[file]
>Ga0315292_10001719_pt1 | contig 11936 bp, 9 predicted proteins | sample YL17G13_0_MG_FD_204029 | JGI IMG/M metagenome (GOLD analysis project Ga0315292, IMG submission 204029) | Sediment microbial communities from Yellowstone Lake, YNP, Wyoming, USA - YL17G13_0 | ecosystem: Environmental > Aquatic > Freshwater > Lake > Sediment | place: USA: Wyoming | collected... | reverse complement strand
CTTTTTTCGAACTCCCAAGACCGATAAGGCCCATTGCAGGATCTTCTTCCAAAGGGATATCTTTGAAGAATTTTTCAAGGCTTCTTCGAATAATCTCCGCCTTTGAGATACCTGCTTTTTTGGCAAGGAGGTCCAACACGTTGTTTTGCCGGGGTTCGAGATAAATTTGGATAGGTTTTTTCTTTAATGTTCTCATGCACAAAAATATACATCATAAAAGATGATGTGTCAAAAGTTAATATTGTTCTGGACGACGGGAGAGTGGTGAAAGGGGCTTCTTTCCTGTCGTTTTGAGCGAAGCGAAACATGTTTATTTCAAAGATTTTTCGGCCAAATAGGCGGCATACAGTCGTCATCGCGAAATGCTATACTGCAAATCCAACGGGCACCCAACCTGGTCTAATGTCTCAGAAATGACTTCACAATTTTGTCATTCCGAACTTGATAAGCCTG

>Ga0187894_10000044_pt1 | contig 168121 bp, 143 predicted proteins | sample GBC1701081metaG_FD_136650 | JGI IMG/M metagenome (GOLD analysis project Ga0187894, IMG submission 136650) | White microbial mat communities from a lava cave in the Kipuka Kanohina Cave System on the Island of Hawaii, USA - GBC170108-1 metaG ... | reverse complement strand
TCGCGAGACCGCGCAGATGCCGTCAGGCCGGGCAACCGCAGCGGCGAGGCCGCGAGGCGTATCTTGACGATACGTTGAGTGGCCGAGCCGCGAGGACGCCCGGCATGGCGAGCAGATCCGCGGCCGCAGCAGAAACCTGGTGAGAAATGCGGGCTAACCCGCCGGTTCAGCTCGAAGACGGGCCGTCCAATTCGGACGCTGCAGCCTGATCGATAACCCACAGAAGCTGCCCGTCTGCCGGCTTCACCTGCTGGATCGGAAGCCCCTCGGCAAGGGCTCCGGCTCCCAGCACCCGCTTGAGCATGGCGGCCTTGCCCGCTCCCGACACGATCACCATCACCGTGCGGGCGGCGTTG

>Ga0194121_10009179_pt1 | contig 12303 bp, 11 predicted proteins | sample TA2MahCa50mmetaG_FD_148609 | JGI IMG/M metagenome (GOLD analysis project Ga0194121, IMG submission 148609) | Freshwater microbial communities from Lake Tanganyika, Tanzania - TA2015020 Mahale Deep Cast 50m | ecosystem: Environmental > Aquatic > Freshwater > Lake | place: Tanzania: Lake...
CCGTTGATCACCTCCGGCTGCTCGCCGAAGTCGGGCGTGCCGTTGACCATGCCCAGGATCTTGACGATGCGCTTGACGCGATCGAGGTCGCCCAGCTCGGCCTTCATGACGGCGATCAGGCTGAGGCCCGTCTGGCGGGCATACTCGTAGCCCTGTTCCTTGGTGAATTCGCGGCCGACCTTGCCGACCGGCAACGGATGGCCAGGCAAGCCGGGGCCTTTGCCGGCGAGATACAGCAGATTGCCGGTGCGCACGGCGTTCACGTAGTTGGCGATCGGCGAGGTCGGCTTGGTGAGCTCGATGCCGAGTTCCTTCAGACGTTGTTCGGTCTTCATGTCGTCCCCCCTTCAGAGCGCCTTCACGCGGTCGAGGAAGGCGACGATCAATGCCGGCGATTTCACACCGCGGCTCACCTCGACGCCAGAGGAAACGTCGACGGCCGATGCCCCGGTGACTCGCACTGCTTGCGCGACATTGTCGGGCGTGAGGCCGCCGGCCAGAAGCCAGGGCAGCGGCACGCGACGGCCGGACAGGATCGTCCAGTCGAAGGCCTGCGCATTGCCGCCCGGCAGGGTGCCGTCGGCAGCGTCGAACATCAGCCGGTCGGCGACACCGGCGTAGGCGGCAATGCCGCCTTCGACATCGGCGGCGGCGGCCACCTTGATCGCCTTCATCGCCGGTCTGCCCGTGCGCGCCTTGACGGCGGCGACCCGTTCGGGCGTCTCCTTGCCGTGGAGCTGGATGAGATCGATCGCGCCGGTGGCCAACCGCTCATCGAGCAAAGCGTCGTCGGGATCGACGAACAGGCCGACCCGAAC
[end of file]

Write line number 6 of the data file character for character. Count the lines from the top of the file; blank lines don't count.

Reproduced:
CCGTTGATCACCTCCGGCTGCTCGCCGAAGTCGGGCGTGCCGTTGACCATGCCCAGGATCTTGACGATGCGCTTGACGCGATCGAGGTCGCCCAGCTCGGCCTTCATGACGGCGATCAGGCTGAGGCCCGTCTGGCGGGCATACTCGTAGCCCTGTTCCTTGGTGAATTCGCGGCCGACCTTGCCGACCGGCAACGGATGGCCAGGCAAGCCGGGGCCTTTGCCGGCGAGATACAGCAGATTGCCGGTGCGCACGGCGTTCACGTAGTTGGCGATCGGCGAGGTCGGCTTGGTGAGCTCGATGCCGAGTTCCTTCAGACGTTGTTCGGTCTTCATGTCGTCCCCCCTTCAGAGCGCCTTCACGCGGTCGAGGAAGGCGACGATCAATGCCGGCGATTTCACACCGCGGCTCACCTCGACGCCAGAGGAAACGTCGACGGCCGATGCCCCGGTGACTCGCACTGCTTGCGCGACATTGTCGGGCGTGAGGCCGCCGGCCAGAAGCCAGGGCAGCGGCACGCGACGGCCGGACAGGATCGTCCAGTCGAAGGCCTGCGCATTGCCGCCCGGCAGGGTGCCGTCGGCAGCGTCGAACATCAGCCGGTCGGCGACACCGGCGTAGGCGGCAATGCCGCCTTCGACATCGGCGGCGGCGGCCACCTTGATCGCCTTCATCGCCGGTCTGCCCGTGCGCGCCTTGACGGCGGCGACCCGTTCGGGCGTCTCCTTGCCGTGGAGCTGGATGAGATCGATCGCGCCGGTGGCCAACCGCTCATCGAGCAAAGCGTCGTCGGGATCGACGAACAGGCCGACCCGAAC